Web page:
If "the trustworthiness of our Lord Jesus Christ" is to stand or fall with the belief in the sudden transmutation of the chemical components of a woman's body into sodium chloride, or on the "admitted reality" of Jonah's ejection, safe and sound, on the shores of the Levant, after three days' sea-journey in the stomach of a gigantic marine animal, what possible pretext can there be for even hinting a doubt as to the precise truth of the longevity attributed to the patriarchs? Who that has swallowed the camel of Jonah's journey will be guilty of the affectation of straining at such a historical gnat—nay, midge—as the supposition that the mother of Moses was told the story of the flood by Jacob; who had it straight from Shem; who was on friendly terms with Methuselah; who knew Adam quite well?
Yet, by the strange irony of things, the illustrious brother of the divine who propounded this remarkable theory has been the guide and foremost worker of that band of investigators of the records of Assyria and of Babylonia who have opened to our view, not merely a new chapter, but a new volume of primeval history, relating to the very people who have the most numerous points of contact with the life of the ancient Hebrews. Now, whatever imperfections may yet obscure the full value of the Mesopotamian records, everything that has been clearly ascertained tends to the conclusion that the assignment of no more than four thousand years to the period between the time of the origin of mankind and that of Augustus Cæsar is wholly inadmissible. Therefore, that biblical chronology, which Canon Rawlinson trusted so implicitly in 1859, is relegated by all serious critics to the domain of fable.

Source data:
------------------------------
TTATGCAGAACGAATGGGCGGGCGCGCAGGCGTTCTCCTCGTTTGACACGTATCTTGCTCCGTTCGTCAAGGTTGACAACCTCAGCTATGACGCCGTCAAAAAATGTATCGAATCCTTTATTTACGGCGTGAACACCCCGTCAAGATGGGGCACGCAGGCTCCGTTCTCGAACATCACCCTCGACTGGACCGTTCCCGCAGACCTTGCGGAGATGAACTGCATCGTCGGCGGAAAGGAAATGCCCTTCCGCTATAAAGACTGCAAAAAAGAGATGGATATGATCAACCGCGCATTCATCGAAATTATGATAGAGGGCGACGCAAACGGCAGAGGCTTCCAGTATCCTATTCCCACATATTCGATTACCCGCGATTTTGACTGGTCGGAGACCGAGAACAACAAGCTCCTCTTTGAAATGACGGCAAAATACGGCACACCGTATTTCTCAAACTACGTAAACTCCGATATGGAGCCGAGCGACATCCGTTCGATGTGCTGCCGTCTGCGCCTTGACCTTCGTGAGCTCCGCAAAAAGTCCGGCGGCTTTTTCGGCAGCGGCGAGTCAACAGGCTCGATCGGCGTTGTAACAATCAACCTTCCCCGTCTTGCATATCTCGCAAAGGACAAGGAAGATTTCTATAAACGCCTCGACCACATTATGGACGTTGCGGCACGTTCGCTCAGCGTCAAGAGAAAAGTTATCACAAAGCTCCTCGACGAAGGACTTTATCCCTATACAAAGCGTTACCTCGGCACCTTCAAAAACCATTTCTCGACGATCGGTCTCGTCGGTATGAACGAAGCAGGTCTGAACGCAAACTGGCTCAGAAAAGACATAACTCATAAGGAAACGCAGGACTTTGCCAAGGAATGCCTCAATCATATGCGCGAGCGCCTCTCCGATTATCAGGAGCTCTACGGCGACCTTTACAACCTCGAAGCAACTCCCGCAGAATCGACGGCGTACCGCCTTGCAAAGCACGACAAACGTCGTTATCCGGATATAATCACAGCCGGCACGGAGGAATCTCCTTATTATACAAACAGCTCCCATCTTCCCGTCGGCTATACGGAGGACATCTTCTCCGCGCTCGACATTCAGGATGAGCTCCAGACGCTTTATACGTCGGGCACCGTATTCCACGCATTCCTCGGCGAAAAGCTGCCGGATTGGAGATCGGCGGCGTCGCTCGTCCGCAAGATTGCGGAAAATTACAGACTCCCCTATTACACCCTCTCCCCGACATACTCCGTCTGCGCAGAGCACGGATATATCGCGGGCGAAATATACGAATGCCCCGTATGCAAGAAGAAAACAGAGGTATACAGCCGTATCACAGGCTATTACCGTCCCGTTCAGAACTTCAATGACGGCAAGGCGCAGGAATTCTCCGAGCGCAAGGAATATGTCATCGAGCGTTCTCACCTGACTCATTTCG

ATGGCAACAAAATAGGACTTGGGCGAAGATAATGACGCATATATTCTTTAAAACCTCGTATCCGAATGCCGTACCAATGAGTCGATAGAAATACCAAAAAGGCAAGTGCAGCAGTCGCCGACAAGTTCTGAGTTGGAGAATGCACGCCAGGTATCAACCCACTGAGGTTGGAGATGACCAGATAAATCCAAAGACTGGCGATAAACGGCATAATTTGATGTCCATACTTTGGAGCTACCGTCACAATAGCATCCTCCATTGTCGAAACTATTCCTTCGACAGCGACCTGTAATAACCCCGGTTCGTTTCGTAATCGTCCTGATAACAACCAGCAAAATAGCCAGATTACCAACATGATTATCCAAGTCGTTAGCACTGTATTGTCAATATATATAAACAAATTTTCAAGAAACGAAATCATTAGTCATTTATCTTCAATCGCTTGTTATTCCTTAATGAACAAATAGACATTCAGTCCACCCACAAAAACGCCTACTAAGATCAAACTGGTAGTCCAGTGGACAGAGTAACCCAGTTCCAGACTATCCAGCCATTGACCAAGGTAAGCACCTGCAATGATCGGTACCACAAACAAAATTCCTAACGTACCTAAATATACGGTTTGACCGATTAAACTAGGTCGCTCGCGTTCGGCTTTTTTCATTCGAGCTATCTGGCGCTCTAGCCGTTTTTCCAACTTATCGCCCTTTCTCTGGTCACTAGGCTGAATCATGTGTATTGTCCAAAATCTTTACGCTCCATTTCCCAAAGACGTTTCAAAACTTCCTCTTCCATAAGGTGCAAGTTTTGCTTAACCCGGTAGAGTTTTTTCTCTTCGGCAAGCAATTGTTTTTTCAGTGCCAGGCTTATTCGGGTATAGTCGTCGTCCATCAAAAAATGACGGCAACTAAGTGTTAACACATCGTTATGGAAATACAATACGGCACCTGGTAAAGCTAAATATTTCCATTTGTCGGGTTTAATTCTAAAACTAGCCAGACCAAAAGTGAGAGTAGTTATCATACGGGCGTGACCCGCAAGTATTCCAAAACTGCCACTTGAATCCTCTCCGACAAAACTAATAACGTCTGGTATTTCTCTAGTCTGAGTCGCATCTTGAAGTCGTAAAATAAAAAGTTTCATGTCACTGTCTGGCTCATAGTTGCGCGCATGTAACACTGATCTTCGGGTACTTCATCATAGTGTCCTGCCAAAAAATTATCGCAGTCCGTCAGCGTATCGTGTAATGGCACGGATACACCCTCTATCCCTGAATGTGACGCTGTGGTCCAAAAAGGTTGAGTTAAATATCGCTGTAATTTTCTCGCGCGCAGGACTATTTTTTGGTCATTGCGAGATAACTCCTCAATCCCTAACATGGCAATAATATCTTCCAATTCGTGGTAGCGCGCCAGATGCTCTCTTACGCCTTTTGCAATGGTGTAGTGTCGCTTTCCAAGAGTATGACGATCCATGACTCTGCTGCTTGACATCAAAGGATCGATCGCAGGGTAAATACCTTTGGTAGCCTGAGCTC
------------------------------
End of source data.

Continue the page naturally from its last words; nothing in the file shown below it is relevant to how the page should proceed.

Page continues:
But if scientific method, operating in the region of history, of philology, of archæology, in the course of the last thirty or forty years, has become thus formidable to the theological dogmatist, what may not be said about scientific method working in the province of physical science? For, if it be true that the canonical Scriptures have innumerable points of contact with civil history, it is no less true that they have almost as many with natural history; and their accuracy is put to the test as severely by the latter as by the former. The origin of the present state of the heavens and the earth is a problem which lies strictly within the province of physical science; so is that of the origin of man among living things; so is that of the physical changes which the earth has undergone since the origin of man; so is that of the origin of the various races and nations of men, with all their varieties of lan-
- Bampton Lectures, 1859, pp. 50, 51.